Over the last decade political authoritarianism has been on the rise across the globe. The ‘authoritarian wave’ has touched most continents and regions. So even before the crisis unleashed by Coronavirus many peoples across the world were resisting rising authoritarianism, nationalism and racism.
Coronavirus has often been talked of as a historical rupture, igniting system change. ‘We will not go back’ to the pre-crisis world is the clarion call of the current moment. Yet, the nature of the new world being born is still far from certain. And while opportunities for progressive political change undoubtedly exist, this new historical conjuncture provides considerable opportunities for the further embedding of authoritarianism and new attacks on democracy.
Warning of these dangers a new report, Covid-19 and the new authoritarianism, co-authored by Dr Guy Aitchison and Dr Luke Cooper, surveys the rise of anti-democratic forces and assesses their reaction to these extraordinary recent developments. Moving between the global picture and British domestic politics, the report argues that a new state-dependent capitalism is coalescing in response to the crisis and it ‘fits’ all too organically with the agenda of the authoritarian populists.
Guy Aitchison (@GuyAitchison) is Lecturer in Politics and International Studies at Loughborough University and a co-author of Covid-19 and the new authoritarianism (LSE CCS, 2020).
Luke Cooper (@lukecooper100) is a consultant researcher in the Conflict and Civil Society Research Unit and co-author of Covid-19 and the new authoritarianism (LSE CCS, 2020).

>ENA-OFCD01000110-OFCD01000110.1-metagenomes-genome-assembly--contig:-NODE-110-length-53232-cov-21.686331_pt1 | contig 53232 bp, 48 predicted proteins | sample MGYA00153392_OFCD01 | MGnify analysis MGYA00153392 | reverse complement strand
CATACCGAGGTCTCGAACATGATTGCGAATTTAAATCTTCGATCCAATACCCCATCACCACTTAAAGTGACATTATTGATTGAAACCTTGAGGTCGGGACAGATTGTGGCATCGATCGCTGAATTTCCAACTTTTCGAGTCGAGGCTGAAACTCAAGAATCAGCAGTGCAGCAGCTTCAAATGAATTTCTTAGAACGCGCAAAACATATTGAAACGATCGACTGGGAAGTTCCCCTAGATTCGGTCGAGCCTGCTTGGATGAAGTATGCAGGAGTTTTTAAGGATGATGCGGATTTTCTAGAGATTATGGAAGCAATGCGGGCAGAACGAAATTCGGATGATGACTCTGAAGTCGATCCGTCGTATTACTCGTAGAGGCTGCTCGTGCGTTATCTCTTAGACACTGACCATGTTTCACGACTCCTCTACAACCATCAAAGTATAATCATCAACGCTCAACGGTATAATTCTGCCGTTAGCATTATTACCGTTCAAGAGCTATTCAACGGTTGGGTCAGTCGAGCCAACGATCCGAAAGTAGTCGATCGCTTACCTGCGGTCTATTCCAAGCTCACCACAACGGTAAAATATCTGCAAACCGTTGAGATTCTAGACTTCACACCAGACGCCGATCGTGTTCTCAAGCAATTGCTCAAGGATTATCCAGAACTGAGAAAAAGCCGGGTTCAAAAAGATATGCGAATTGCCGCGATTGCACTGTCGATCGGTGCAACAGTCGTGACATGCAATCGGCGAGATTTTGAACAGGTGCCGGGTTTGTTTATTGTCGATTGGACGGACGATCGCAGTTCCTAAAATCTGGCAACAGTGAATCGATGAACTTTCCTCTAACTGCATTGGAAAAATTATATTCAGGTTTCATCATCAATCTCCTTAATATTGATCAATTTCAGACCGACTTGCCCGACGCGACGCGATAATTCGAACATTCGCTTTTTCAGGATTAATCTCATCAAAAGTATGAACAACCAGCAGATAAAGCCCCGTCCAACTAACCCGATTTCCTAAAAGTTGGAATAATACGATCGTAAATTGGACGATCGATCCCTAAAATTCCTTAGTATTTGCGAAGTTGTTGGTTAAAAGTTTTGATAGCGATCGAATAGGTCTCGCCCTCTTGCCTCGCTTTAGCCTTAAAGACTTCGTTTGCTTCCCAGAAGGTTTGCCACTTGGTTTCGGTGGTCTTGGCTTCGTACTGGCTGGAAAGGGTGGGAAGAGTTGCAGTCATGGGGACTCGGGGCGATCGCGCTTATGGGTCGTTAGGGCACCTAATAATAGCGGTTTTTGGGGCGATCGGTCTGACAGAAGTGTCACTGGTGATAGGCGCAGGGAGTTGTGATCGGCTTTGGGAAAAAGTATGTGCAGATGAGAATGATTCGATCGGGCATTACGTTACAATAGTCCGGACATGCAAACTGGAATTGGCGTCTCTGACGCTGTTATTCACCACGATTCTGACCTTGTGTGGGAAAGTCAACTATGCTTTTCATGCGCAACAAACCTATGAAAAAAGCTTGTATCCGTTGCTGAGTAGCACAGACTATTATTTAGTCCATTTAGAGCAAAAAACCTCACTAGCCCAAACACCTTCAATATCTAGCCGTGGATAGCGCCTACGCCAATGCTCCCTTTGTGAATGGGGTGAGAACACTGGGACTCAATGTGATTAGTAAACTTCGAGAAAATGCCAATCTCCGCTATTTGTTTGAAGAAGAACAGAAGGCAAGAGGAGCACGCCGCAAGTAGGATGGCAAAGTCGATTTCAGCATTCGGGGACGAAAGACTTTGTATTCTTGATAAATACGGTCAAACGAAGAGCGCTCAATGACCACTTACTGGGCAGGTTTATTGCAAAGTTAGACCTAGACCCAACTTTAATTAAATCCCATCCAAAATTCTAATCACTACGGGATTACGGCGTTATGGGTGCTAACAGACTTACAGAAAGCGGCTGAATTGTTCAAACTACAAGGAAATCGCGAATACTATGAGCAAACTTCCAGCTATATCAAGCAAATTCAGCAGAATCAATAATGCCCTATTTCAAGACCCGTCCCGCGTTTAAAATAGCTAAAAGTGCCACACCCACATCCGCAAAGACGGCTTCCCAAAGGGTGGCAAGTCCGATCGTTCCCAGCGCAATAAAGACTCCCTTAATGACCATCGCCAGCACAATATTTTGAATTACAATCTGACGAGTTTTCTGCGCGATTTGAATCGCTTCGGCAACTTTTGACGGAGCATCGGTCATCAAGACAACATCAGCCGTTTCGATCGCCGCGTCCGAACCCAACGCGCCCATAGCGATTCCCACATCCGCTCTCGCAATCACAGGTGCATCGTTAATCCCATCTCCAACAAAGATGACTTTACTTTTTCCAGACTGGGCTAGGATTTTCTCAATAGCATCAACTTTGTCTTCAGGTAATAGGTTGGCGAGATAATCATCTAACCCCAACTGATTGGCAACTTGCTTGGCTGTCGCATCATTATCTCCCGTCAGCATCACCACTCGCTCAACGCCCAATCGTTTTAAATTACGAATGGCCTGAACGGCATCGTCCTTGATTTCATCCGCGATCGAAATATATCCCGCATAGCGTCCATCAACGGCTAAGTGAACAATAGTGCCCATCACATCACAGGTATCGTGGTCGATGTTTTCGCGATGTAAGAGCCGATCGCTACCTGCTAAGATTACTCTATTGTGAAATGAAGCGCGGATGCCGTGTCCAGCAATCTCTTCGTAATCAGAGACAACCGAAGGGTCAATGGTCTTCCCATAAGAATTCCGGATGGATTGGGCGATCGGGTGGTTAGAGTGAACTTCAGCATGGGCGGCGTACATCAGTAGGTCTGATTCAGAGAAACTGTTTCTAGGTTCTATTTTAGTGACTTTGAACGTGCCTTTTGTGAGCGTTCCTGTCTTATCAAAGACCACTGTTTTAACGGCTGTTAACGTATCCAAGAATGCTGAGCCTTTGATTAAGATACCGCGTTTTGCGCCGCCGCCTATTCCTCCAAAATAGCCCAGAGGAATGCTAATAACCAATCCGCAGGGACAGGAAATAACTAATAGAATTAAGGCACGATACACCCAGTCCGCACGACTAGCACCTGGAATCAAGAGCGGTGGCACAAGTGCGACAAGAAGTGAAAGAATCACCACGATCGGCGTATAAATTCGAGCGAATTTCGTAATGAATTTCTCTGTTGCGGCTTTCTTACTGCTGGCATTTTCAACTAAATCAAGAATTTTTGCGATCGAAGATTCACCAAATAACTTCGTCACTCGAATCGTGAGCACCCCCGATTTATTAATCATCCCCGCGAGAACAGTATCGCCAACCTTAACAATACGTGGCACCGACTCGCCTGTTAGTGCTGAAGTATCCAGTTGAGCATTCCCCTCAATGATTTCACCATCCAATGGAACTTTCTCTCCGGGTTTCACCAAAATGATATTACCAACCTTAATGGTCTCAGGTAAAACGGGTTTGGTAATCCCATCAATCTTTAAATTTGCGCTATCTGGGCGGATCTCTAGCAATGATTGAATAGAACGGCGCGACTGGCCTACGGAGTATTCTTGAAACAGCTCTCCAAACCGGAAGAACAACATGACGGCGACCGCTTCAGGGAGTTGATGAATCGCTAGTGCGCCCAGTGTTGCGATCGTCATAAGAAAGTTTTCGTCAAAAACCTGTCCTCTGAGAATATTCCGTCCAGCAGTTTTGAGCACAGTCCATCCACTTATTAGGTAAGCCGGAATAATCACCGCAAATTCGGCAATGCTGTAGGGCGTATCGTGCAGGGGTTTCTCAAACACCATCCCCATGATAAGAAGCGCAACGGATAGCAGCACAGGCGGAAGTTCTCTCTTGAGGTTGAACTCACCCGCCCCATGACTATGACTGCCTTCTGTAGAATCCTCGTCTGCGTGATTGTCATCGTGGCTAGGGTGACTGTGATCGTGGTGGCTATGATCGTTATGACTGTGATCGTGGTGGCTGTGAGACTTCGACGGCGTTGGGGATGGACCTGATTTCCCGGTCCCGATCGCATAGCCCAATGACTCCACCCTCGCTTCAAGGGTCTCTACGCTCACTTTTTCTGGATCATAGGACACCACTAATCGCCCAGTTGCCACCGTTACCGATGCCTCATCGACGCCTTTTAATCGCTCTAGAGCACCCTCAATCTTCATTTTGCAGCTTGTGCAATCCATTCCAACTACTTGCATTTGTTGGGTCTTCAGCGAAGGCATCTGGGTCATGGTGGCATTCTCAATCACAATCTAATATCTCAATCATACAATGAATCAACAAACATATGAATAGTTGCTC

Nadine El-Enany (@NadineElEnany) is Senior Lecturer in Law and Co-Director of the Centre for Research on Race and Law at Birkbeck Law School. She is author of (B)ordering Britain: law, race and empire.
Shalini Randeria (@IWM_Vienna) is the Rector of the Institute for Human Sciences (IWM) in Vienna, Professor of Social Anthropology and Sociology at the Graduate Institute of International and Development Studies in Geneva, and the Director of the Albert Hirschman Centre on Democracy.
Mary Kaldor (@KaldorM) is the Director of the LSE Conflict and Civil Society Research unit. Her most recent book is Global Security Cultures.
This event is part of LSE's public event series - COVID-19: The Policy Response.
COVID-19 represents an enormous challenge for the social sciences to help governments and non-governmental organisations respond to the economic and societal consequences of the pandemic. Part of LSE's response to this challenge is a series of online public events that will take place over the Summer Term.
Why not visit the School of Public Policy COVID-19 Resource Centre.
This event in the series has been organised by the Conflict and Civil Society Research Unit.
The next event in this series will take place at 2.30pm on 25 June on Religious Communities under COVID-19: the first pandemic of the postsecular age?
Conflict and Civil Society Research Unit (@LSE_CCS) - Understanding conflict and violence in Africa, Europe and the Middle East. Bridging the gap between citizens and policymakers.
Twitter Hashtag for this event: #LSECOVID19
Podcast and Video
A podcast of this event is available to download at The New Authoritarianism: COVID-19 and the challenges facing democracy.
A video of this event is available to watch at The New Authoritarianism: COVID-19 and the challenges facing democracy.
Podcasts and videos of many LSE events can be found at the LSE Public Lectures and Events: podcasts and videos channel.